I believe, to be the sort of trainer my horses would choose, I need the serenity that clicker training has given me. I didn't have that before and I didn't find it in Parelli or Natural Horsemanship. With freeshaping you HAVE to find it, as you HAVE to go at the horse's pace. I think that was the turning point for me and the most profound, most long lasting changes I've made to my horse's attitudes have been through freeshaping.

    If my attitude is right it's because of becoming a clicker trainer. Without it I would be years behind where I am now in terms of my relationship with my horses and I don't believe I would EVER have got the quality of work from them that I am already getting.

    The difference with clicker training is that you don't have to be a talented rider or trainer. You just have to trust the process and 'take the time it takes' and anything becomes possible. The attitude arrives as part of the package. How could anyone not have compassion and empathy for horses who love their company and try their hearts out for them? Those are the horses that clicker training gives you.

    I wish you could come and meet them Muriel. I think you would be as enchanted with them as I am.

  3. A few more thoughts; I am very determined but in the past that has made me rather pig-headed and turned training into a battle of wills sometimes.

    I'm still very determined but now I don't NEED to be pig-headed or enter into a battle of wills because I know I WILL get what I want. It might not be today or tomorrow but it will happen and all I need to do is wait for the first tiny sign of it and click it. The rest is guaranteed, so it's easy to be patient and sympathetic to the horse's point of view.

    The click also becomes rewarding for the trainer as well as the horse. It becomes associated with a huge stored up well of good memories and feelings - all the sucesses and fun we've had together, all the feelings of working and playing together in understanding and harmony - all that gives me a warm glow with each click. The click marks that exact moment of success and makes it stick as firmly in the trainer's memory as it does in the horse's. It becomes addictive and I bend over backwards all the time to find something to click, just as my horses do to give me something to click.

  4. You are not less pig-headed... you are just getting older ^-^

    You say that :
    I have learnt to observe without judging and not to take problems with my horses personally. Instead of thinking "how can he do this to me" I think "what can I do to change things" and I ALWAYS have answers now. I can spot the tiniest, tiniest little try from the horse and build on that. I don't panic and think that I've ruined everything when something goes wrong anymore because I KNOW that I CAN put it right again and there's no rush

    But *I* am learning it from PNH. But then PNH has come a LONG WAY since its 4 phases. I learnt with the "new" (not anymore available) home-programmes L1 & 2 with Linda Parelli and Stephanie Burns NLP coach.
    I bought OLD PNH level 3 (green box), my jaw dropped to the floor, it was so testosterone-driven, yuck yuck.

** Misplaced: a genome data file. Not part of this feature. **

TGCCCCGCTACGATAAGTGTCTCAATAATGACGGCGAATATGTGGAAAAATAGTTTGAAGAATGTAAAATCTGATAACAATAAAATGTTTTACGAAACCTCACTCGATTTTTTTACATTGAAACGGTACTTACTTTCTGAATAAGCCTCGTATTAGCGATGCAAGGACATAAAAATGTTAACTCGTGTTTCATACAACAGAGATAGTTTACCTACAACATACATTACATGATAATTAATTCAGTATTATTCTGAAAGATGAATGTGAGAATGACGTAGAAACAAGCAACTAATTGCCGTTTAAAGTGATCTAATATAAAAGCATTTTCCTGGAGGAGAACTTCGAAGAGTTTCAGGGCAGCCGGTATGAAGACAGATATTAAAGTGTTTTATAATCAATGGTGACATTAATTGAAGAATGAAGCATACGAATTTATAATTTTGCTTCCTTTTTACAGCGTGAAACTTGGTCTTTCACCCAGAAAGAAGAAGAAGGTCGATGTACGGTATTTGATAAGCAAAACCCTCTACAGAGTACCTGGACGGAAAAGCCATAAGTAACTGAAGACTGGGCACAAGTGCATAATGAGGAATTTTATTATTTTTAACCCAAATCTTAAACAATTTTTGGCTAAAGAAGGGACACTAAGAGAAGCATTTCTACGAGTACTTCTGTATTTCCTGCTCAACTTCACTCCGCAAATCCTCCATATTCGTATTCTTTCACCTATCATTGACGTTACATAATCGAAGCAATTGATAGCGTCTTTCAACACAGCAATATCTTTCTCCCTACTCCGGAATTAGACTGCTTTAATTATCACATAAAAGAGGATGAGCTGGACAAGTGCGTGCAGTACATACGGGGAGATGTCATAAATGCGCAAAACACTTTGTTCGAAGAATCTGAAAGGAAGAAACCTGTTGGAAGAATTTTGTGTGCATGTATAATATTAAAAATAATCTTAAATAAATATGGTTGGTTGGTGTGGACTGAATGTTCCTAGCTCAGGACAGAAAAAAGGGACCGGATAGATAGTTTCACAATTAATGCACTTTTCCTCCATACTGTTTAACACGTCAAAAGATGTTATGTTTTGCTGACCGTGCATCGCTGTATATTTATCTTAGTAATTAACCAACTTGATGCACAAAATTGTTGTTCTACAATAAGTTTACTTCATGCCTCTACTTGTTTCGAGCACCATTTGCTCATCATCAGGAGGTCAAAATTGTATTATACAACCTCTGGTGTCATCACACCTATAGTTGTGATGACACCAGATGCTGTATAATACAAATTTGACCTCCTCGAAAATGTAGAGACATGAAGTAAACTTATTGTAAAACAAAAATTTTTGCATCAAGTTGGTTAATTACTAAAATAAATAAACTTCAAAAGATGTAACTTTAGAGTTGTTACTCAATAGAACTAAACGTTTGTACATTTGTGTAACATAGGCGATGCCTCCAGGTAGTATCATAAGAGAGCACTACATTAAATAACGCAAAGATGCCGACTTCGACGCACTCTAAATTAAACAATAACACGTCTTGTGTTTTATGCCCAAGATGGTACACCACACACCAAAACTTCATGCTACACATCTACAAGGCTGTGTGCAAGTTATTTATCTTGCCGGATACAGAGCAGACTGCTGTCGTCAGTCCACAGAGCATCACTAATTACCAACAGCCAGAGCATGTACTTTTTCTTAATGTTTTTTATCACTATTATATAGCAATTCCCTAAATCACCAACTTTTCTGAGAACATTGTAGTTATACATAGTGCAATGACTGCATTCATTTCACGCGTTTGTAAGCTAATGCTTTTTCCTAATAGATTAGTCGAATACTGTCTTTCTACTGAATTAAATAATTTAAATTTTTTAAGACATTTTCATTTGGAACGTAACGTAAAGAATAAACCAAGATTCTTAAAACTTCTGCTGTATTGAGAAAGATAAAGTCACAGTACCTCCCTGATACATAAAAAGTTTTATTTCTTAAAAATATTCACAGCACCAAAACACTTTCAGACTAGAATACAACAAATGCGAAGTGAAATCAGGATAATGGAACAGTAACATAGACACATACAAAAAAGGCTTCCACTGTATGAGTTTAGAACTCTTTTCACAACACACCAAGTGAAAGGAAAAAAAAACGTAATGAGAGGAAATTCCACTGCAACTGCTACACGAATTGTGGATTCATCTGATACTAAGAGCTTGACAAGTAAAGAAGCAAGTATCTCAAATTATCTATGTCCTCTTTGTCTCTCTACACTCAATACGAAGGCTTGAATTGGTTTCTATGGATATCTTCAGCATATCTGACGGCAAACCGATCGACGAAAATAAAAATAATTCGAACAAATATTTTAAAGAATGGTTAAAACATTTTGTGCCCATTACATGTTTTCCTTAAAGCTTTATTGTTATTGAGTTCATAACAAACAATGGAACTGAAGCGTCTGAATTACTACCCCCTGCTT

Perhaps it is the air of the time ...

    I will take you on your offer to meet your ponies. Next time we go to the UK, if you are happy I might come to visit you an afternoon. I can film you too if you want.

  5. Yes please, that would be brilliant!

  6. Hi Muriel - I'd be intrigued to see how PNH has changed. I got up to L3 and then was SO put off (because of various things), but certainly one of those elements was the 'you MUST' side of it.

    I still feel there is a place for the setting of boundaries, after all, horses are far too big and strong to be allowed to have bad manners or use their brainpower for less desirable behaviours. However, the result of PNH on my gelding was a shut down, angry and resentful horse who would do the minimum and was pretty insensitive to leg aids and so on BUT he was very well behaved, obedient and nice to be around.

    When I changed the style of NH, things got a LOT better, but he still had that element of, for want of a better word, 'lack of try'. Clicker training has transformed our relationship and I stand amazed every day at it. He'll always be a naturally enconomical horse, but now he wants to work - give him a day off and he's most unhappy!!

    Anyway, the point of my ramblings is that I have seen from various things I've read about PNH that they are becoming much more attuned to the horse as a being - yes before there was much talk of psychology but it was all very much making the horse do x and being a 'strong leader'. This made one of my horses constantly on the edge, and the other resentful. They've also realised that riding is not (as Pat used to say) 'the mere act of not falling off' :-)

    So its all looking much better from the little I can see, and clearly the work with Stephanie Burns has had a positive effect. This is why if people ask me about PNH, I say go find out for yourself and don't slam it.

    And Muriel, the groundwork and liberty on the old L3 videos was in part why I thought - this is NOT for me!!! Lovely to hear its changed.



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I am a clicker training addict and there is no cure - thank goodness!!!